The lazy, hazy days of summer seem to stretch on endlessly, when in reality, they are fleeting at best, their time cut short by the responsibilities of work and school.

But we soak them in while we can, squeezing in as many picnics, barbecues, baseball games, berry picking, road tripping excursions as possible, swimming every day. The magic of summer may be fleeting, but thank goodness it comes around every year.

Spring Greens.

Now that the farmers market is flush with fresh, local greens again, I find myself buying several varieties from various vendors weekly.  Every meal has some sort of green worked into it, but towards the end of the week, I find I need to start getting creative with the slightly fading greens. Continue reading

So, wow. That happened, huh?

I likened the whole thing to a friend Wednesday morning to “Thelma and Louise” – that we’ve driven off a cliff. And a week later, I still use that analogy, only point out that we’re still in free fall and we won’t know exactly how this is going to shake out for some time to come. I’m trying to stay optimistic, trying to hope for the best, but admittedly, I can’t wrap my head around this and certainly can’t wrap my head around this for the next four years. I just can’t plan that far ahead right now. Not that I ever really have thought that far ahead to be honest with you.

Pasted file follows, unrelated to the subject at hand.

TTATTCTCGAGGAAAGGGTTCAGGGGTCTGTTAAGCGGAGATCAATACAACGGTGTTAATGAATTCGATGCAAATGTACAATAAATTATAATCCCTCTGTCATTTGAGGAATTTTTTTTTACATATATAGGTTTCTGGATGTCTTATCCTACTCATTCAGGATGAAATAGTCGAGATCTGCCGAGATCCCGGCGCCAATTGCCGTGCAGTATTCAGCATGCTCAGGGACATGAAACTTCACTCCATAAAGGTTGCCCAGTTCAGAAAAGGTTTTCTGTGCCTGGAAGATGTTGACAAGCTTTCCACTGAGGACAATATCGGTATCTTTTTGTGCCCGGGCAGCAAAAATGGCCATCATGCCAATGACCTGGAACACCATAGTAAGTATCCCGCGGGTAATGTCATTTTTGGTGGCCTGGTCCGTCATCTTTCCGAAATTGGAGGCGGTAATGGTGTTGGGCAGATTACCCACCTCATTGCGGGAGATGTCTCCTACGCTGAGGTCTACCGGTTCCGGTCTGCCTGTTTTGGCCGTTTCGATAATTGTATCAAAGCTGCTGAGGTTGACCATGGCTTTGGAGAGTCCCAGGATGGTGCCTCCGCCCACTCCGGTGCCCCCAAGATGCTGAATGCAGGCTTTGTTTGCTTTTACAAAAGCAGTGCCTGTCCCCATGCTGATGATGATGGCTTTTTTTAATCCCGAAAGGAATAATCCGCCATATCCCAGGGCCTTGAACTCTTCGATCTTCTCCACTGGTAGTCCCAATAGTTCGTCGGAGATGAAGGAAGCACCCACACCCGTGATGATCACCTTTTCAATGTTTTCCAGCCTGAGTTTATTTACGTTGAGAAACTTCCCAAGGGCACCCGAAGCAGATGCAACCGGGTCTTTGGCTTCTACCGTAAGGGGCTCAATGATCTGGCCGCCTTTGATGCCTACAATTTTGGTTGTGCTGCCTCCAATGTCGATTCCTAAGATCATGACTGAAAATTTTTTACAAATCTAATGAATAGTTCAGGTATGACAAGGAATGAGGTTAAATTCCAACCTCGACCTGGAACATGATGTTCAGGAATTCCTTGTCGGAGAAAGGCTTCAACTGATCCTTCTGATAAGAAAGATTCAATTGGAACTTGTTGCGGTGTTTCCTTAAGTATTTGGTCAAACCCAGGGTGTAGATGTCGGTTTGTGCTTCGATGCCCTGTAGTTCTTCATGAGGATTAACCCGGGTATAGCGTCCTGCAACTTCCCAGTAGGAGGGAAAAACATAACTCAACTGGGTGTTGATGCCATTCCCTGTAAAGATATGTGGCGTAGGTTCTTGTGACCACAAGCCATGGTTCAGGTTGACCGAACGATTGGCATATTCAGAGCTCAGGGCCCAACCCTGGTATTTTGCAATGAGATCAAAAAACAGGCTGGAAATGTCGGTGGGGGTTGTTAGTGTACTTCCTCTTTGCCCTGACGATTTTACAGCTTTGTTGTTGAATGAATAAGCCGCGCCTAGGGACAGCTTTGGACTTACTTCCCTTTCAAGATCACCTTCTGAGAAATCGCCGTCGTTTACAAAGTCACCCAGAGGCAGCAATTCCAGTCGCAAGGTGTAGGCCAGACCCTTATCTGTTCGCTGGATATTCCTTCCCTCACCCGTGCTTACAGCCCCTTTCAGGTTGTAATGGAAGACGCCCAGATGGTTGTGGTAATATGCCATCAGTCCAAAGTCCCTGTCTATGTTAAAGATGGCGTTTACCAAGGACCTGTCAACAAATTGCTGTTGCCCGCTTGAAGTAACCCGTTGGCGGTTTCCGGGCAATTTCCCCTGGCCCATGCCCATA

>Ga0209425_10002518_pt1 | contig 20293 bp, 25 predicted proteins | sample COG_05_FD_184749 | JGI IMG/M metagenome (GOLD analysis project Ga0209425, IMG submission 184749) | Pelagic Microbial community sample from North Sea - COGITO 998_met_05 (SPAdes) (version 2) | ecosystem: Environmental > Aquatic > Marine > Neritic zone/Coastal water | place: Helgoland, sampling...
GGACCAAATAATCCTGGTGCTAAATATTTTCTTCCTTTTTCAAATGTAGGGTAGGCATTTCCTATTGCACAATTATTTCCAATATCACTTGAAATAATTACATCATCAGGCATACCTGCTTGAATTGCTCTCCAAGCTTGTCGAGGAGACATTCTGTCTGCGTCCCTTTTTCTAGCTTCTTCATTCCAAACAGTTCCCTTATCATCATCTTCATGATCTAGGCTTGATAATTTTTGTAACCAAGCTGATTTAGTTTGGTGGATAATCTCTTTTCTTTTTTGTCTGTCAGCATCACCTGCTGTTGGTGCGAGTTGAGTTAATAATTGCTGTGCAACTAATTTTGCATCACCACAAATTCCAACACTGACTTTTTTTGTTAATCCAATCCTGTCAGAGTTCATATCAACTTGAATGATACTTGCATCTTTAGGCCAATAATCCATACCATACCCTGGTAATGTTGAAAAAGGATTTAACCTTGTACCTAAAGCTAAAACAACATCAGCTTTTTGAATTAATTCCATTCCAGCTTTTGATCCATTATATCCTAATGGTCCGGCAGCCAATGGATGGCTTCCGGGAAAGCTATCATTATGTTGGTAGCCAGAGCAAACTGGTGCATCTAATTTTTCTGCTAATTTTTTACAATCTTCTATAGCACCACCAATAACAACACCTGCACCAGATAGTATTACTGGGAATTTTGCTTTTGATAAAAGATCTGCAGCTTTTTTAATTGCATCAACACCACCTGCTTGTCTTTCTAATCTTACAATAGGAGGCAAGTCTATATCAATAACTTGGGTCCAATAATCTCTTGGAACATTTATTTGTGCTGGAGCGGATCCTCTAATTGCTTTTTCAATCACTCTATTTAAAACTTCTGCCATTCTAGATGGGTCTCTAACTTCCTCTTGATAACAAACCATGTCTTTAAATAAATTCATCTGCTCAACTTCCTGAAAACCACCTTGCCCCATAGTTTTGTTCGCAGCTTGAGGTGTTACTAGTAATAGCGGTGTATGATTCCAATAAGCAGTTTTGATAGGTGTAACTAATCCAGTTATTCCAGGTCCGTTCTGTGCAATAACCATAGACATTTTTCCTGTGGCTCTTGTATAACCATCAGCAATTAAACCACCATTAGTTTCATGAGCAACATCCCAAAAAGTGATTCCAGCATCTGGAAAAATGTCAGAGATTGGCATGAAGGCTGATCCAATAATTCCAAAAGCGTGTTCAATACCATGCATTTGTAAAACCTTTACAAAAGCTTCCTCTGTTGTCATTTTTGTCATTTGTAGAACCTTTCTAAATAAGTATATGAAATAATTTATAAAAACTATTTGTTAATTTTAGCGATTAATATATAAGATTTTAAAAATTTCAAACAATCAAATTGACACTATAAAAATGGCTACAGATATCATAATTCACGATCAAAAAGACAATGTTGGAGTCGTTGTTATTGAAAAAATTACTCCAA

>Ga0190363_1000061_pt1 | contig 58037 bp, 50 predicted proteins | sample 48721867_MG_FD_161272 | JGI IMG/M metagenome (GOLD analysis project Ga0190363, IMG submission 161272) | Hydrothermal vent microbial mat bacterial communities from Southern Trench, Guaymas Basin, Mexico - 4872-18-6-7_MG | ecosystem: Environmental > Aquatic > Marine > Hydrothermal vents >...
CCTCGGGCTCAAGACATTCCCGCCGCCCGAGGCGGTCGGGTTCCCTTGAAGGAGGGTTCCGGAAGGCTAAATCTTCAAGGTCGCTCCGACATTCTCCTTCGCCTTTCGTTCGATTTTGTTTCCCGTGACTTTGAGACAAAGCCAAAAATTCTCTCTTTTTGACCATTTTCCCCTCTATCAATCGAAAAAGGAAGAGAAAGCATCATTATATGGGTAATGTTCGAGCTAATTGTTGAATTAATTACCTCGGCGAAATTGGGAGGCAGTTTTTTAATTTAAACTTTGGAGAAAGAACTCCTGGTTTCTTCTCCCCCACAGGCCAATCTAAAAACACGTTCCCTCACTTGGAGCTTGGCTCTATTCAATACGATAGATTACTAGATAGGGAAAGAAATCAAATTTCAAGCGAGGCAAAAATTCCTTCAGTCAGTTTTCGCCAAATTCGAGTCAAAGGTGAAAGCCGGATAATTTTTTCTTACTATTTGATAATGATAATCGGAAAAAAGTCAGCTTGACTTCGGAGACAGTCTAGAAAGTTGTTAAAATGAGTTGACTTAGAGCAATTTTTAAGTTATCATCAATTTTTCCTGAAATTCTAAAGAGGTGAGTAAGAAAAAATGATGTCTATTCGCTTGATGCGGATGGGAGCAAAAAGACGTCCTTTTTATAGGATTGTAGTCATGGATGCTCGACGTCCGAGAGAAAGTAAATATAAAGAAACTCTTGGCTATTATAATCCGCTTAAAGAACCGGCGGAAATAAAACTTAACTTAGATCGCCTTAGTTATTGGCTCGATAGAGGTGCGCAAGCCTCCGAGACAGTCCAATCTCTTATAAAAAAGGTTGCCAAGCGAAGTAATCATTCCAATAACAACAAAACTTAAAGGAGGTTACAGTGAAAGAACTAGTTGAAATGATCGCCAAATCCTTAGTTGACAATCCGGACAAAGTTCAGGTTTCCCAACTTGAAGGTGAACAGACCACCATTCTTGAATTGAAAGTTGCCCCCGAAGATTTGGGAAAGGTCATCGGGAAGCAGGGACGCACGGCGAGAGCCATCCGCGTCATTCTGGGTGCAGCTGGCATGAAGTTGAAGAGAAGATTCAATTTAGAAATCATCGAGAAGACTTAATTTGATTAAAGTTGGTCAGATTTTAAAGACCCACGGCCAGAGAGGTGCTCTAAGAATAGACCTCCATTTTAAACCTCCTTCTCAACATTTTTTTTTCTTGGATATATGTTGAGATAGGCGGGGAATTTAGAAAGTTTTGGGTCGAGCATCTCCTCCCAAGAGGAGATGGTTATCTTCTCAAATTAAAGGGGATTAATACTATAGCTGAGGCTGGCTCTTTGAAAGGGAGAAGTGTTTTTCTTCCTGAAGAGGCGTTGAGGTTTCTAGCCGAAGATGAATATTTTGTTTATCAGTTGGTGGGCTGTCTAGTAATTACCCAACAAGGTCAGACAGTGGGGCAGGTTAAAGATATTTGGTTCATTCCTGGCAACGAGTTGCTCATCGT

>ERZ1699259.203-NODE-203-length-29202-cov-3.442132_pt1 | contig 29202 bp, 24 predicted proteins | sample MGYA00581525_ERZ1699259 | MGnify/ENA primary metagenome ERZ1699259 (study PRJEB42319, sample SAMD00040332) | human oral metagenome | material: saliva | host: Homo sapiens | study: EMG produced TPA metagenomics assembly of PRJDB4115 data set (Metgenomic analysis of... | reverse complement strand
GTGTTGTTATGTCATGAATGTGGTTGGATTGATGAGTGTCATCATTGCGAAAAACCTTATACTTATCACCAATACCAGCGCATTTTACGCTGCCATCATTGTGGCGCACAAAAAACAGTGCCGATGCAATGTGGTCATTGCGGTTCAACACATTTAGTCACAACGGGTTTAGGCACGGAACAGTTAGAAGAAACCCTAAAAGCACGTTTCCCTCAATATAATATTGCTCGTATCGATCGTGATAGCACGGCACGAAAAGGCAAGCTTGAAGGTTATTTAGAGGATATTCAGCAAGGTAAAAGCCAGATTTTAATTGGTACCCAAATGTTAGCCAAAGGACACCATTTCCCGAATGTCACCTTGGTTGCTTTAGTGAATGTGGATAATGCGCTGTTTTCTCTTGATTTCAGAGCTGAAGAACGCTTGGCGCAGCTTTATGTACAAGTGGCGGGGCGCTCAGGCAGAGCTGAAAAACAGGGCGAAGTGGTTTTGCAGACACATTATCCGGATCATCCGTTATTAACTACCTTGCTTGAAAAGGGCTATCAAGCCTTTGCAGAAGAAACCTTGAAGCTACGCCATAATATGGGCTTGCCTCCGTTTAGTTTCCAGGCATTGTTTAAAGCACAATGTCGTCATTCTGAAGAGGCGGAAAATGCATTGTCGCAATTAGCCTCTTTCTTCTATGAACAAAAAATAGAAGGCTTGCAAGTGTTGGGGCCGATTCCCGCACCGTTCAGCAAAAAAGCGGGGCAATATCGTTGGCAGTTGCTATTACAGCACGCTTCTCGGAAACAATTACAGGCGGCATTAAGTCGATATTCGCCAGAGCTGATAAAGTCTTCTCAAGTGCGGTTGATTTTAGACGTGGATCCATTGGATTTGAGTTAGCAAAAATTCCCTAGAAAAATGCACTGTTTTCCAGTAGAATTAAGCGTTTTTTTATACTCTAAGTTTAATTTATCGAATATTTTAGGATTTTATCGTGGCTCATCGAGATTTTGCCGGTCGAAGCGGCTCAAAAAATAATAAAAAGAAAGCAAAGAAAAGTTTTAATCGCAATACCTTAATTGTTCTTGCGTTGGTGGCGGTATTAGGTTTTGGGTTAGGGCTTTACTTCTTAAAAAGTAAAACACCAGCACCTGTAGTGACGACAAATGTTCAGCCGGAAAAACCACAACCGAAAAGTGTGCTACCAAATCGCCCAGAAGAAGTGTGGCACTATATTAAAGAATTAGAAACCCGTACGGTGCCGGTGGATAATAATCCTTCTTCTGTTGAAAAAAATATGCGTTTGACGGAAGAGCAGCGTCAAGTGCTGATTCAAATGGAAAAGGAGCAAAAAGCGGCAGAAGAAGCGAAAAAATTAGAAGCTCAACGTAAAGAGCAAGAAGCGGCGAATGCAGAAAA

I’m not a sit and moan type of person, I’m more of a “let’s go fix this” type. I’m a doer. So as we were out and about at various parties this weekend, I tried taking the high road, tried saying we all need to do better. We need to figure out exactly why so many of our fellow countrymen chose this option. We need to pull our heads out of our asses, turn off our selective tailored news and really try to listen to others that are different from us. I’m the first to admit I live in a bubble, but I’ve always sort of thought my bubble was more about being able to walk down the street in my pj’s, wearing an apron with no one thinking twice about it. Okay, so I know it’s more than that, but you catch my drift.